Floating-point numeric types (C# reference)
The floating-point types are a subset of the simple types and can be initialized with literals. All floating-point types are also value types. All floating-point numeric types support arithmetic, comparison, and equality operators.
Characteristics of the floating-point types
C# supports the following predefined floating-point types:
|C# type/keyword||Approximate range||Precision||Size||.NET type|
||±1.5 x 10−45 to ±3.4 x 1038||~6-9 digits||4 bytes||System.Single|
||±5.0 × 10−324 to ±1.7 × 10308||~15-17 digits||8 bytes||System.Double|
||±1.0 x 10-28 to ±7.9228 x 1028||28-29 digits||16 bytes||System.Decimal|
In the preceding table, each C# type keyword from the leftmost column is an alias for the corresponding .NET type. They are interchangeable. For example, the following declarations declare variables of the same type:
double a = 12.3; System.Double b = 12.3;
The default value of each floating-point type is zero,
0. Each of the floating-point types has the
MaxValue constants that provide the minimum and maximum finite value of that type. The
double types also provide constants that represent not-a-number and infinity values. For example, the
double type provides the following constants: Double.NaN, Double.NegativeInfinity, and Double.PositiveInfinity.
decimal type has more precision and a smaller range than both
double, it's appropriate for financial and monetary calculations.
You can mix integral types and floating-point types in an expression. In this case, the integral types are converted to floating-point types. The evaluation of the expression is performed according to the following rules:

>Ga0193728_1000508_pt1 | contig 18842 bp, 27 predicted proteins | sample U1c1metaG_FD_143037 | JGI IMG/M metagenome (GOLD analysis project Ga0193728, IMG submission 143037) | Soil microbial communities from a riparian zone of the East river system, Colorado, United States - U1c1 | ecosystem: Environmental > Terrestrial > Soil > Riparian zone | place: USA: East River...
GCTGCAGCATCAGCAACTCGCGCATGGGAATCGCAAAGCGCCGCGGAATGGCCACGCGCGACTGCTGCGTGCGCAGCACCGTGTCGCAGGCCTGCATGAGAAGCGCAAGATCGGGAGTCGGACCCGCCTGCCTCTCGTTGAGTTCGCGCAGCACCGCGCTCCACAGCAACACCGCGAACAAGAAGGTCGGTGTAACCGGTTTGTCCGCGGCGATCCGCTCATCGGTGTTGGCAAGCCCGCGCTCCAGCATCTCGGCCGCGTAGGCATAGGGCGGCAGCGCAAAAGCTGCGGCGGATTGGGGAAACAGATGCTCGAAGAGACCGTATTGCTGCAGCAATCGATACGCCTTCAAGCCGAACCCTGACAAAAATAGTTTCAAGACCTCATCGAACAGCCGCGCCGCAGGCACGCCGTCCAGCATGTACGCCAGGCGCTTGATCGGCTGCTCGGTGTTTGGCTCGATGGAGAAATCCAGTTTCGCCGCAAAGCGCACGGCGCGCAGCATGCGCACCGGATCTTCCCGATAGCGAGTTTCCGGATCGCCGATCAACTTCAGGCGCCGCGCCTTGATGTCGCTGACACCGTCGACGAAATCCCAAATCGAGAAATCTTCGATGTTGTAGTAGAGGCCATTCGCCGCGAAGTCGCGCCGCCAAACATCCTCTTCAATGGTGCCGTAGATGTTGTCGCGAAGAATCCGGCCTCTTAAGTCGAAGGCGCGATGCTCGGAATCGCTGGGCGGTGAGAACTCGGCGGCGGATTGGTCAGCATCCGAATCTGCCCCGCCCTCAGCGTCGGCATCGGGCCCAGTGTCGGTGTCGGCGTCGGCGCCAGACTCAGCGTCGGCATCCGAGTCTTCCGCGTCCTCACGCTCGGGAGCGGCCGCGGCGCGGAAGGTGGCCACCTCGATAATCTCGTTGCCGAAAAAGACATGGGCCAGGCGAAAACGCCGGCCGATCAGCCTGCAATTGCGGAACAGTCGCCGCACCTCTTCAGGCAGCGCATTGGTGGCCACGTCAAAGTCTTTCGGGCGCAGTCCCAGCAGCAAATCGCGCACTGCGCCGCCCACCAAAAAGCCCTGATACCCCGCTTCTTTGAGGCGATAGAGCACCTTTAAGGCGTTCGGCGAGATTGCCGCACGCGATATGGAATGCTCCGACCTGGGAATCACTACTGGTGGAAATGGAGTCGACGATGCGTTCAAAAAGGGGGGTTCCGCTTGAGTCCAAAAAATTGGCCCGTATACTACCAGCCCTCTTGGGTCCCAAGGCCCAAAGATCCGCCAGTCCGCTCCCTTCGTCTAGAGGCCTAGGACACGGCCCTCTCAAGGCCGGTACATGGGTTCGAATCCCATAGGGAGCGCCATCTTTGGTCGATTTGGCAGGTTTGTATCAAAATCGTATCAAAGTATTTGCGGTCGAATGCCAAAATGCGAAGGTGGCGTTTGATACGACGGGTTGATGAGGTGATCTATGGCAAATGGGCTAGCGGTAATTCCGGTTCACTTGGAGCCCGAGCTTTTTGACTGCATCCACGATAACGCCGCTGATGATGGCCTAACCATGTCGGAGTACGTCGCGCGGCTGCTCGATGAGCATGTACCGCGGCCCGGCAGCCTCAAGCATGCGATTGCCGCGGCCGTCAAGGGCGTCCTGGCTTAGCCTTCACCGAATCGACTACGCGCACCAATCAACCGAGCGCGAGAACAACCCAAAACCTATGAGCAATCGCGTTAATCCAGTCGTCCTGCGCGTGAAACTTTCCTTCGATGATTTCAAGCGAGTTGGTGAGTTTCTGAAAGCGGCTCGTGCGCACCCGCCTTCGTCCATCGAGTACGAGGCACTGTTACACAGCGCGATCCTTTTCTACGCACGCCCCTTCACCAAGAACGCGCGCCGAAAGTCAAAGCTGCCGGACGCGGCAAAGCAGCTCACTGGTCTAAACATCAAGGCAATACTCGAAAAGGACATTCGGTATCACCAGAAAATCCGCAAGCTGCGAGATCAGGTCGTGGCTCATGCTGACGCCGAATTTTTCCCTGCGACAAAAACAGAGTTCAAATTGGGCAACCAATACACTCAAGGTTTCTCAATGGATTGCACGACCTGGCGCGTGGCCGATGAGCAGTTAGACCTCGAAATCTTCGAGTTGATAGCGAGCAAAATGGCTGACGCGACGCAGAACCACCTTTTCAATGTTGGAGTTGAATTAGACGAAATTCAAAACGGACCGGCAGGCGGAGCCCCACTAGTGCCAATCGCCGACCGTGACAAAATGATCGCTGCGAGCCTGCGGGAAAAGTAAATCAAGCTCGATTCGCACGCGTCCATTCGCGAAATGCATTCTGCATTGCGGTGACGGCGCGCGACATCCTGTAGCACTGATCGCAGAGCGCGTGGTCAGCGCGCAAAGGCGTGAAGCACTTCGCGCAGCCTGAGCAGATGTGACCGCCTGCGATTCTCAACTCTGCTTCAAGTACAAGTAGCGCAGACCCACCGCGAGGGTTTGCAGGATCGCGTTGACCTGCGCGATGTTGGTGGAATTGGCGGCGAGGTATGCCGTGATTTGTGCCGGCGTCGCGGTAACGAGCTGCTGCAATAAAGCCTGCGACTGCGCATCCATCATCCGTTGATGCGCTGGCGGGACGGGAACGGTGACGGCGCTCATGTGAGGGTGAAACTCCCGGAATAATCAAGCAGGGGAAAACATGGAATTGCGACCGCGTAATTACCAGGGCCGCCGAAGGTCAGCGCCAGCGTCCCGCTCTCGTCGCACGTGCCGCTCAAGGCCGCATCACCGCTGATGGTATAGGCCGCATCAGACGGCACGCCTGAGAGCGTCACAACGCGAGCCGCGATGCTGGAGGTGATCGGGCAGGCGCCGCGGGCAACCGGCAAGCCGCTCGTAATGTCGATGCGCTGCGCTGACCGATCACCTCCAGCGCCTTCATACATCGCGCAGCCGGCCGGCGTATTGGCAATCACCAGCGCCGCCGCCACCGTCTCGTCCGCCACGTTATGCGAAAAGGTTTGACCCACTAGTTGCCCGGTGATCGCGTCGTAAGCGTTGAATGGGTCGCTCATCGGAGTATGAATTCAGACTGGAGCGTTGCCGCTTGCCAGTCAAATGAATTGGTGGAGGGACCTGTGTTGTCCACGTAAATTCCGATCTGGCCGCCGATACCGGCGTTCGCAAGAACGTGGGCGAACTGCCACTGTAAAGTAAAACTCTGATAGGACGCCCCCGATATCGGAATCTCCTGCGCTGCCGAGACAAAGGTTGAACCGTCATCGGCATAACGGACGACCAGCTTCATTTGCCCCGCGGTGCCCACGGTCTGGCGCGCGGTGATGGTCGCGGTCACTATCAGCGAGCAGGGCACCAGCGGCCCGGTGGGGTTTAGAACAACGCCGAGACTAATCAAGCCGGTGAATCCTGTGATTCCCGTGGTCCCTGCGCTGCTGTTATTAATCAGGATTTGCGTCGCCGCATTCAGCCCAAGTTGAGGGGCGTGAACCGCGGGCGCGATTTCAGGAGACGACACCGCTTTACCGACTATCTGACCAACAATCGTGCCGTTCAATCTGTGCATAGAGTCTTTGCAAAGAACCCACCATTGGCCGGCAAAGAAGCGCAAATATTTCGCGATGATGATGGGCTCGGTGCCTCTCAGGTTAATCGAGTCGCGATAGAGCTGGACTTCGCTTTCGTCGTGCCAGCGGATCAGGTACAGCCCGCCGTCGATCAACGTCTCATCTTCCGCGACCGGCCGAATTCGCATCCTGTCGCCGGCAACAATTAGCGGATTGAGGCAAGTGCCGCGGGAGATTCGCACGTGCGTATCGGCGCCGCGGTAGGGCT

- If one of the floating-point types is
double, the expression evaluates to
double, or to bool in relational and equality comparisons.
- If there is no
doubletype in the expression, the expression evaluates to
float, or to bool in relational and equality comparisons.
A floating-point expression can contain the following sets of values:
- Positive and negative zero
- Positive and negative infinity
- Not-a-Number value (NaN)
- The finite set of nonzero values
For more information about these values, see IEEE Standard for Binary Floating-Point Arithmetic, available on the IEEE website.
The type of a real literal is determined by its suffix as follows:
- The literal without suffix or with the
Dsuffix is of type
- The literal with the
Fsuffix is of type
- The literal with the
Msuffix is of type
The following code demonstrates an example of each:
double d = 3D; d = 4d; d = 3.934_001; float f = 3_000.5F; f = 5.4f; decimal myMoney = 3_000.5m; myMoney = 400.75M;
The preceding example also shows the use of
_ as a digit separator, which is supported starting with C# 7.0. You can use the digit separator with all kinds of numeric literals.
You also can use scientific notation, that is, specify an exponent part of a real literal, as the following example shows:
double d = 0.42e2; Console.WriteLine(d); // output 42; float f = 134.45E-2f; Console.WriteLine(f); // output: 1.3445 decimal m = 1.5E6m; Console.WriteLine(m); // output: 1500000
There is only one implicit conversion between floating-point numeric types: from
double. However, you can convert any floating-point type to any other floating-point type with the explicit cast. For more information, see Built-in numeric conversions.
C# language specification
For more information, see the following sections of the C# language specification: